What is an empowered woman like? I keep returning to this question and wondering. What is the nature of feminine power? Is it different from masculine power? Do we have any models?
A year and a half ago I went to a Women and Earth Retreat, at Pistyll Rhaeadr in Powys. The long weekend was run by Annie Davey and Hilary Kneale (see http://www.thenatureeffect.co.uk), at a campsite next to a magnificent waterfall.
At that time, as a mother of two small children, trying to keep my creative practices alive, and keep some money coming into the family coffers, I was feeling more than a wee bit weary, and yet I felt such a strong drive to make waves in the world. I travelled with this question: how can I step more fully into my power? It was the element of water that spoke to me in reply.
On the first bright, clear morning, we walked up the river valley to a mountain lake, and spent time sitting quietly by its shore. After a while, I bent low to the water, and noticed a tiny sound. Droplets of water were rolling from the soft moss into the lake. As I listened to their delicate music, I marvelled at how these sweet droplets were made of the same stuff that filled the great lake, and which had, over millennia, carved the entire valley. I was put in mind of the daily tasks of mothering, which in themselves are so small, yet which add up to something great. ‘Take heart’, the droplets seemed to say. ‘Each sandwich made, each sock hung up to dry, each goodnight kiss is a droplet that partakes of the great lake of love, which has huge power.’ This put me in mind of Mother Theresa’s advice that we should not pursue “great deeds” but rather “small deeds with great love.”
Later on that day, we chose the spots on the land where we would be alone for the next twenty-four hours. My place was sheltered by a sycamore tree, right by a stream. All day and night, the stream sang to me. I couldn’t see where the source of this flow was, it just endlessly poured by. I often sang along, and a little ditty emerged: “From deep within, your blessings flow. You are the spring, you are the flow.” In a world where I am regularly looking for affirmation from outside (a good pay packet, an award for achievement, preferably both), this was a beautiful reminder to look within for both affirmation and inspiration.
Within the last hour of our solo time, the sky grew overcast, and it started to rain. I was glad to pack up my sleeping bag, and head for shelter, warmth, food and company. By the time I woke up early the next morning, it had been raining for 15 hours. As I wandered from the tent towards the shower block in my anorack, I became aware of a roaring sound. Looking up, I was stunned by the sight of the waterfall in full flow. What had been a graceful, white, maidenly fall of water when we had arrived, was now a thunderous, red Mumma in full power. I abandoned any thoughts of showering or breakfast, and headed straight for the waterfall. “YOU WANT TO SEE POWER?” she yelled, “I’LL SHOW YOU POWER!”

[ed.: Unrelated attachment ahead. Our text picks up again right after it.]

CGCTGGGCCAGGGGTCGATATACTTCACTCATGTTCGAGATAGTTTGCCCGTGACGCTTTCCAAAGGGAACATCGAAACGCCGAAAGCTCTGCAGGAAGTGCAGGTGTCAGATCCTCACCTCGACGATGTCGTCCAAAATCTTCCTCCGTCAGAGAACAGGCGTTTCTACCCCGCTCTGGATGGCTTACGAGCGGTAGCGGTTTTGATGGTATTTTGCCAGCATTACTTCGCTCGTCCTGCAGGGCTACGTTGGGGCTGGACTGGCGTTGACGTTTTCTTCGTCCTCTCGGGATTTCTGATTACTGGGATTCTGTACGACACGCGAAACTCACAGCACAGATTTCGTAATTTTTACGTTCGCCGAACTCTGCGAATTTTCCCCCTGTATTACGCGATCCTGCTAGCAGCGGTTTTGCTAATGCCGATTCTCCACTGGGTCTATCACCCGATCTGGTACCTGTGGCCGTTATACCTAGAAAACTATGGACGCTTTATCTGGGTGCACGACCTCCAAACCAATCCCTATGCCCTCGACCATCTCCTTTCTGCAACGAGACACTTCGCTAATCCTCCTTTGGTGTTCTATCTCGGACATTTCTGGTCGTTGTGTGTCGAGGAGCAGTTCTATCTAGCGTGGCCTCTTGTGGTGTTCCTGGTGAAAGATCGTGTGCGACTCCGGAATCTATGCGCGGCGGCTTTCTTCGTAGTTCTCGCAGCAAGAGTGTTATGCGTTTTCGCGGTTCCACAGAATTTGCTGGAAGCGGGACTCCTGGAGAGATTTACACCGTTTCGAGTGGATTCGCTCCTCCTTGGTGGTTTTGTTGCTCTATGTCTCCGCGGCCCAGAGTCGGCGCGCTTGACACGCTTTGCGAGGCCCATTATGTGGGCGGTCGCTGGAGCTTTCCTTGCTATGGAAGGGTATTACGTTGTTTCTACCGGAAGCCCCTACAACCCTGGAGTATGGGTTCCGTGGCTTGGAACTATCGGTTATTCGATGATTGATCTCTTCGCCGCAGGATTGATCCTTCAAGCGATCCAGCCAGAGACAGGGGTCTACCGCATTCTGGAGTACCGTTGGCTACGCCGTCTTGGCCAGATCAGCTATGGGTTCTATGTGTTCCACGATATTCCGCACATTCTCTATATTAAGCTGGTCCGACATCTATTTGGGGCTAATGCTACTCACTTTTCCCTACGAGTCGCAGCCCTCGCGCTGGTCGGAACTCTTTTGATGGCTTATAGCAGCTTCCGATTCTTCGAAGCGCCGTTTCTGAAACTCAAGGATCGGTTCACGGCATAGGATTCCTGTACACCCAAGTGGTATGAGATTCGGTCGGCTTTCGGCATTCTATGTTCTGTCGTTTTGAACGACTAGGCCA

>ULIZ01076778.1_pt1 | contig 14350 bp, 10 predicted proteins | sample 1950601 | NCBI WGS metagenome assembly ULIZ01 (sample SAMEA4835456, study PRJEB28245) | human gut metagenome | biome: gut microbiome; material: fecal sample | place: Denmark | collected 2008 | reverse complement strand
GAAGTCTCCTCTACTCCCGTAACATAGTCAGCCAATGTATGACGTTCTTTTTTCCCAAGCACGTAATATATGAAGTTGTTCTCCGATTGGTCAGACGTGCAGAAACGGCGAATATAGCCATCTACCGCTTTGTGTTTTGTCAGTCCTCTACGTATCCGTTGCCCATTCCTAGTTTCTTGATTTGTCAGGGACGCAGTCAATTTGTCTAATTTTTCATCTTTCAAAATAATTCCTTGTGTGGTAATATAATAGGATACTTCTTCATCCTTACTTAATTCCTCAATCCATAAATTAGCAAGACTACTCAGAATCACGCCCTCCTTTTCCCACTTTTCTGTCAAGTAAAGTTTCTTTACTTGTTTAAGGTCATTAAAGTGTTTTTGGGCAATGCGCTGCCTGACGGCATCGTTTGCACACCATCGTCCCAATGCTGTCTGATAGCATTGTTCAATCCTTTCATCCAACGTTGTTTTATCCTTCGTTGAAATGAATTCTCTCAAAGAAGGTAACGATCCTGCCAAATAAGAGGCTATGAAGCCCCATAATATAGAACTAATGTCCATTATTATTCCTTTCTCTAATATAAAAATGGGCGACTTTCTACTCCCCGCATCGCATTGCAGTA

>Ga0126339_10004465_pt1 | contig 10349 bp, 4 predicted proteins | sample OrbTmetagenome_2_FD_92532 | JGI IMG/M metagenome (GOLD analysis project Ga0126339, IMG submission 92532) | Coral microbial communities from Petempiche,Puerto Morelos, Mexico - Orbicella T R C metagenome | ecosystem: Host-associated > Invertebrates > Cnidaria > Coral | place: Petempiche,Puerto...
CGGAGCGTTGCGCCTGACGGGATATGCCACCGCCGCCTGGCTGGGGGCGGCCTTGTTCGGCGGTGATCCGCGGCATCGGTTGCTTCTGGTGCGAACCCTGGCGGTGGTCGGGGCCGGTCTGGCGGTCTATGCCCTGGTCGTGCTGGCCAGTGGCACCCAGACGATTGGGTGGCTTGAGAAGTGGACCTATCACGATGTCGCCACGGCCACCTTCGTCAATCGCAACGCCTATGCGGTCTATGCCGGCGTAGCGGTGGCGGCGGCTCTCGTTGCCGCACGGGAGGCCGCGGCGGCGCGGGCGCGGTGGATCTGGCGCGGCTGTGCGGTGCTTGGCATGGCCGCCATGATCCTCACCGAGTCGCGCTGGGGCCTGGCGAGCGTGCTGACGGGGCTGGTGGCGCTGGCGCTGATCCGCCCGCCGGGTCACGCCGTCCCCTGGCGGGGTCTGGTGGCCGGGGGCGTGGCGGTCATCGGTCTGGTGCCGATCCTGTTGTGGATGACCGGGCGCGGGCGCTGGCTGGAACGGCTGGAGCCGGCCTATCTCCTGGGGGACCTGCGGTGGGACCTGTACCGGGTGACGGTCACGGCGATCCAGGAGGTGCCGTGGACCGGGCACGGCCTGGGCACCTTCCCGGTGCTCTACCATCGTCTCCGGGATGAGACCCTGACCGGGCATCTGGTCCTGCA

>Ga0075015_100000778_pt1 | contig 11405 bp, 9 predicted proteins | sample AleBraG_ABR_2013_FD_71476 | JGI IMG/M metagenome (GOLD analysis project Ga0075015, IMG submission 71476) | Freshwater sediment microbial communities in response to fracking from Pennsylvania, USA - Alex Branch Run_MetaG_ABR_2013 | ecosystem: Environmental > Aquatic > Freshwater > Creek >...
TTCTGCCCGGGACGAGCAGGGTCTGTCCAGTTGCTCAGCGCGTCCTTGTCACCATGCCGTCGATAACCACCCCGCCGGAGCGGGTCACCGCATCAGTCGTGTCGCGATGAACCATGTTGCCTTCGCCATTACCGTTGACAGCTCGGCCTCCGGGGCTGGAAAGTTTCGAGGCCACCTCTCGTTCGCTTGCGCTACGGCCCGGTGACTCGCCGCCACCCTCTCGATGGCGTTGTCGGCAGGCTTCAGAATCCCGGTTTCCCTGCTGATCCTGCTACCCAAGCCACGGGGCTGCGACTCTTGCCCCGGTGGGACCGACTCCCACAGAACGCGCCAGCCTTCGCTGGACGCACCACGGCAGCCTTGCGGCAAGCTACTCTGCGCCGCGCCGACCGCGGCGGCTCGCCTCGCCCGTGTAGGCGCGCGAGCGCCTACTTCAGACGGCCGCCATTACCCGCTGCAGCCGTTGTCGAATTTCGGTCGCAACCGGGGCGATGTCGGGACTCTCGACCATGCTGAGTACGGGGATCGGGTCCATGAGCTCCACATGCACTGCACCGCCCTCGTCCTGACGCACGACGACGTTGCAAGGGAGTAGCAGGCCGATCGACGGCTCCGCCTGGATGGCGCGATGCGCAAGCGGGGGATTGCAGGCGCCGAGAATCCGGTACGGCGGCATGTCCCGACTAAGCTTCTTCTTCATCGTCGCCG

Here was charge enough to pound rock, and carry away trees: a vivid demonstration of what happens when millions of those little drops of rain from upstream run together. I kept a wary distance, but got soaked anyway. And a new song started forming in me . . .
Mother you call us home,
And all our journeys are as one,
And when we flow together,
Then we are strong.
We are strong like the water,
And our power is the flow.
Every sister, mother, daughter,
Come on and let your passion grow.
For the water knows no stopping,
And the water knows no pain,
So bring your burden to the water,
And be free again.
I’ve spent more than a year pondering the teachings from this retreat. I went with a question about power, and came home with an answer that was all about nourishment upstream. As a woman, especially a mother, it’s easy to run dry. Yet those little drops of love – a sandwich here, a kind word there – fill us up again, ready to flow, effortlessly. To be really powerful, we need really good nourishment upstream. And we are even more powerful, when individual tributaries meet.
Starting a monthly women’s circle last January has given me a tangible sense of what magic can be unlocked when women make a commitment to collaborate, celebrate and nourish each other. This is far from the Patriarchal idea of power, in which for me to be lifted up, someone else has to be subjugated. No, this is what the American activist / author / ritual-worker Starhawk defined as “power with” rather than “power over”. Individually, we each have our cycles of giving and needing to receive. If we carry on giving, we burn out. But by leading collectively, we take our turns to serve, and be served, as the need arises. In this way we flow together. We are strong like the water. And, as the water has been showing us abundantly over the past three months in this country, that is very powerful indeed.